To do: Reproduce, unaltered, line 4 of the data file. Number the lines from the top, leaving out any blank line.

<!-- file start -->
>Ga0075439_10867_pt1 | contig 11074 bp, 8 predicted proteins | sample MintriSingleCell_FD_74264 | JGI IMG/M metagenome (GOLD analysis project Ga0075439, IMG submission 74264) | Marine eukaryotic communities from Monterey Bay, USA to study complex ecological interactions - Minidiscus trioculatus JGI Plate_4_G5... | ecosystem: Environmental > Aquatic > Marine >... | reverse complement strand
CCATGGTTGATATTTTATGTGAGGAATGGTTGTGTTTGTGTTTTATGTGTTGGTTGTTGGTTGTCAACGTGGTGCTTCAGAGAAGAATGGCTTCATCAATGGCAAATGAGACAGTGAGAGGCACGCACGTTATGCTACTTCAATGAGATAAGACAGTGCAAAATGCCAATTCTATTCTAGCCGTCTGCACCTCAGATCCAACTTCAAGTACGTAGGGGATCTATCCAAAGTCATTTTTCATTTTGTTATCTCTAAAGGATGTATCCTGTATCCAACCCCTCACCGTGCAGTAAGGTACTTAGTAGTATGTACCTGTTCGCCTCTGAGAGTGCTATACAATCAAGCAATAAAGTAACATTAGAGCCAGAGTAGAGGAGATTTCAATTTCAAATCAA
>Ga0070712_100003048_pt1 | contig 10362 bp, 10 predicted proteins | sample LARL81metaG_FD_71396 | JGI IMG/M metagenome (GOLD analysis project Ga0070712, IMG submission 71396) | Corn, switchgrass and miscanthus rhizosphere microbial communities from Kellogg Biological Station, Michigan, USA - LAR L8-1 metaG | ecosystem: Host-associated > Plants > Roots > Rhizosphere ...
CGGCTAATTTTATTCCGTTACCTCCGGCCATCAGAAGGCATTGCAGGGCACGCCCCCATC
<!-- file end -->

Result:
CGGCTAATTTTATTCCGTTACCTCCGGCCATCAGAAGGCATTGCAGGGCACGCCCCCATC